Professor Fiona Denison was a leading obstetrician counselor and suffered a horrific period of ill health after she first contracted Covid at the start of the pandemic.
File: Scotsman / SWNS)
The doctor’s heartfelt family shared how Covid “destroyed” her health to the point that she tragically took her own life.
Professor Fiona Denison contracted the virus twice during the pandemic before tragically dying on Jan. 8 at the age of 51.
The mother of two was a leading obstetrician consultant at NHS Lothian and suffered a horrific period of ill health after initially infecting Covid at the start of the pandemic.
Her relatives said the virus had seriously damaged her mental and physical health, and shared a nightmare test in hopes of helping others Edinburgh live reports.
Fiona, who has two sons, James and David, first fell ill with Covid in March 2020 and has unfortunately developed a number of breathing-related complications.
Scots / SWNS)
She spent a whole week alone in isolation while being treated at the Royal Hospital in Edinburgh.
Upon returning home, Fiona began to experience horrific flashes about her time in the hospital, as well as serious anxiety.
Conversation with MessengerHer husband Gordon Taylor explained that her stress disorder then turned into depression, and Fiona was admitted to Royal Edinburgh Hospital just a few months later.
He said: “If Fiona’s story can shed light on the critical importance of mental health and thus help others, then she would feel it is an appropriate legacy in addition to the tremendous contribution she has made with her clinical and medical research roles as well as her private life.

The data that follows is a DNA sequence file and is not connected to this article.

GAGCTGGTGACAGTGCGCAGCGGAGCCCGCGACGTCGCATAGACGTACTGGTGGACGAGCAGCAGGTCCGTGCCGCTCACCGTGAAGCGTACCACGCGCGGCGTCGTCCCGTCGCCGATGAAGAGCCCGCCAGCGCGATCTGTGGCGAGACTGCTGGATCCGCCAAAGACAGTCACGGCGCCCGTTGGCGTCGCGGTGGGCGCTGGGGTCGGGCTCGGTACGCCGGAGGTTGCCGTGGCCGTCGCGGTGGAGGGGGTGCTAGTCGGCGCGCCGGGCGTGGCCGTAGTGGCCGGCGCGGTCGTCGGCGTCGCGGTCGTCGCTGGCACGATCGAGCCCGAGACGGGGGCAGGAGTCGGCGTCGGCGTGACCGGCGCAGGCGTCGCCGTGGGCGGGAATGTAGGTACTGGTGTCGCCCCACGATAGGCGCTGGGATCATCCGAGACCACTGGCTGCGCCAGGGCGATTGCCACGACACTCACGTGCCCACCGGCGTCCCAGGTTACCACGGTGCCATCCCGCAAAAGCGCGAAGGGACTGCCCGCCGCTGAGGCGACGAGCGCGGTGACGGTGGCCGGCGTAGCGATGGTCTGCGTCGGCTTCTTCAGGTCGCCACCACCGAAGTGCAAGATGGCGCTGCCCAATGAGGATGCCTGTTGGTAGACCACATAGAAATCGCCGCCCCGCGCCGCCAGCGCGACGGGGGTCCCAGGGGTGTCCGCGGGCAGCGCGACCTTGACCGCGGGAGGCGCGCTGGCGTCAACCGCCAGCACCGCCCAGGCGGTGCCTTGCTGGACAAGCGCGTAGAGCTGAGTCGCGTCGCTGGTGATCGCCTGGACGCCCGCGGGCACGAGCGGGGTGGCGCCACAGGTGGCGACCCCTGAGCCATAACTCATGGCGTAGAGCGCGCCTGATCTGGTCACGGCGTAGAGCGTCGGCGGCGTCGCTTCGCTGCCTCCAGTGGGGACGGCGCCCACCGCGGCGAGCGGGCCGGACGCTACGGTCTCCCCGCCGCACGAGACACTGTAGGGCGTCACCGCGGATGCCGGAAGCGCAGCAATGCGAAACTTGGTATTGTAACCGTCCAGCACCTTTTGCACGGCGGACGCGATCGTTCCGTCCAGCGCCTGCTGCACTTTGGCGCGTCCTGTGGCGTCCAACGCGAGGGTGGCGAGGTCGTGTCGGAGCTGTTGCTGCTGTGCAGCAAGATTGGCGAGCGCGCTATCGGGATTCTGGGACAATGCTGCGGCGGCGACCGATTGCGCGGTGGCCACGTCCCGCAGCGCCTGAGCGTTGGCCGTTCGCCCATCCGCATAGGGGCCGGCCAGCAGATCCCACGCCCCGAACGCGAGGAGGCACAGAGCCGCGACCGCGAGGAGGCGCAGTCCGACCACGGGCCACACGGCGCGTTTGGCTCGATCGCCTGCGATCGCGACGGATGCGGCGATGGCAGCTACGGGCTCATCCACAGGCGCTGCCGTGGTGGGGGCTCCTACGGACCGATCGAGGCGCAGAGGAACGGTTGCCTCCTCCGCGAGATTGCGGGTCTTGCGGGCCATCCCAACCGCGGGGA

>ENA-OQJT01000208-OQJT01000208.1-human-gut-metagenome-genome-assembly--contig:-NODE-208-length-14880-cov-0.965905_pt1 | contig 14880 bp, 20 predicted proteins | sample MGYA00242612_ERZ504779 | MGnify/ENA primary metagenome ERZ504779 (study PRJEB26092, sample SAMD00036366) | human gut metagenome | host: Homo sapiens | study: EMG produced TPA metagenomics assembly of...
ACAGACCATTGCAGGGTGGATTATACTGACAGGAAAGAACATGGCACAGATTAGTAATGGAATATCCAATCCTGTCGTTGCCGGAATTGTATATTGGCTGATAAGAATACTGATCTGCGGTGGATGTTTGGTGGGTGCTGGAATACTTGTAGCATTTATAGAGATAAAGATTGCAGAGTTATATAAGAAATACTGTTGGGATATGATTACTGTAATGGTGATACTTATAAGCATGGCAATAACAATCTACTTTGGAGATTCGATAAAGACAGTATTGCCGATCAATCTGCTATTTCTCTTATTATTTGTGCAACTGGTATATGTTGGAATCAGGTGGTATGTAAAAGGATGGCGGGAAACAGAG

“She was eventually diagnosed with suicide risk and was admitted to Royal Edinburgh Hospital in the summer of 2020.
“Even during her treatment there, she discovered the therapeutic benefits of art, which flourished in beautiful paintings, with which she impressed friends and family.
“Her condition improved and she was able to return home, but Covid further affected her health as it worsened her pre-existing condition with the digestive system, which was also affected by the medications she was taking to help with depression.”
Despite digestive surgery, Fiona’s health problems continued and she was forced to leave clinical work forever.
Scots / SWNS)
Her mental health dropped sharply again and worsened over Christmas when she caught Covid for the second time.
Mr Taylor continued: “The re-hospitalization was traumatic as it revived all memories of breathing problems in solitude.
“She was preparing for the operation based on the traumatic memories of returning to the hospital environment she had for her, but she also hoped it would be a positive step forward.
‘As Fiona told friends and family:’ I never seem to catch a break ‘.
“Although outwardly she seemed to be struggling with this last of many failures, Fiona took her own life on Saturday night.
“In the end, the total tax Covid has inflicted on both her mental and physical health seems to have been too much. Fiona’s suicide is a stark reminder that mental health is a very fragile and rapidly changing thing and that mental the disease can be devastating, even if it is good … supported by family, friends and professional services. ”
Destroyed and shocked by the sudden loss, Fiona has since bragged, with many hoping their friend and colleague is now in a “better place”.
Professor Denison’s work in her chosen field was extensive. She has worked to prevent stillbirths and premature births across the UK and has worked with her peers in Uganda to improve birth rates there and in other low- and middle-income countries.
Donations in memory of Professor Fiona Denison can be made to the Edinburgh and Lothians Health Foundation here.